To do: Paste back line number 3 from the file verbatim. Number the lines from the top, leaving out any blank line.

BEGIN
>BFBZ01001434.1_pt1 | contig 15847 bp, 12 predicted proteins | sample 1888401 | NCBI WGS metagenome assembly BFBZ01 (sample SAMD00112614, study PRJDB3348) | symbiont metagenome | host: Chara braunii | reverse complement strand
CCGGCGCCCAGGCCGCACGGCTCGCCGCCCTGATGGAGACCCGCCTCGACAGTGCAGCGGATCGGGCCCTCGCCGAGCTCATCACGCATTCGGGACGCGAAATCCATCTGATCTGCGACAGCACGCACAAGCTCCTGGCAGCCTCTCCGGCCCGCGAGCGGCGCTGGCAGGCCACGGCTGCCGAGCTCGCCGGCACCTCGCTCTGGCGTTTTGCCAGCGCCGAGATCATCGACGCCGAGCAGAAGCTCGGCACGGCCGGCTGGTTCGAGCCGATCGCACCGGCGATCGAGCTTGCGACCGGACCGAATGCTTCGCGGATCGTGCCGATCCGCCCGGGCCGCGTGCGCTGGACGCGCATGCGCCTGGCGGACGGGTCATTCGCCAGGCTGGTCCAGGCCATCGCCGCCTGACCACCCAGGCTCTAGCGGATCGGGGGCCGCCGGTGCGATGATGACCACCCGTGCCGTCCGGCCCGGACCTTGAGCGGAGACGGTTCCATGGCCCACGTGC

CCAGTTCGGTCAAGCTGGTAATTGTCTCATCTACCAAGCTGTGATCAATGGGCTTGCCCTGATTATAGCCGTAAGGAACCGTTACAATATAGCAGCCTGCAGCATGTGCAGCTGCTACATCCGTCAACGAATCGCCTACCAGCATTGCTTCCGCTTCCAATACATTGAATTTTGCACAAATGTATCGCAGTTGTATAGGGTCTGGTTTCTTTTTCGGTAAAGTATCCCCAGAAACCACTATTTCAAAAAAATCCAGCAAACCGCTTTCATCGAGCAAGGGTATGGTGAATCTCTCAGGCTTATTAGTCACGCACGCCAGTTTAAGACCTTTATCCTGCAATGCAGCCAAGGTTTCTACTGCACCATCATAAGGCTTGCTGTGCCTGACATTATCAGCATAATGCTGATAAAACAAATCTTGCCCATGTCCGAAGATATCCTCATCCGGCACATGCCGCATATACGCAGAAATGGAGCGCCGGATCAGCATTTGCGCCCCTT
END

CCAGTTCGGTCAAGCTGGTAATTGTCTCATCTACCAAGCTGTGATCAATGGGCTTGCCCTGATTATAGCCGTAAGGAACCGTTACAATATAGCAGCCTGCAGCATGTGCAGCTGCTACATCCGTCAACGAATCGCCTACCAGCATTGCTTCCGCTTCCAATACATTGAATTTTGCACAAATGTATCGCAGTTGTATAGGGTCTGGTTTCTTTTTCGGTAAAGTATCCCCAGAAACCACTATTTCAAAAAAATCCAGCAAACCGCTTTCATCGAGCAAGGGTATGGTGAATCTCTCAGGCTTATTAGTCACGCACGCCAGTTTAAGACCTTTATCCTGCAATGCAGCCAAGGTTTCTACTGCACCATCATAAGGCTTGCTGTGCCTGACATTATCAGCATAATGCTGATAAAACAAATCTTGCCCATGTCCGAAGATATCCTCATCCGGCACATGCCGCATATACGCAGAAATGGAGCGCCGGATCAGCATTTGCGCCCCTT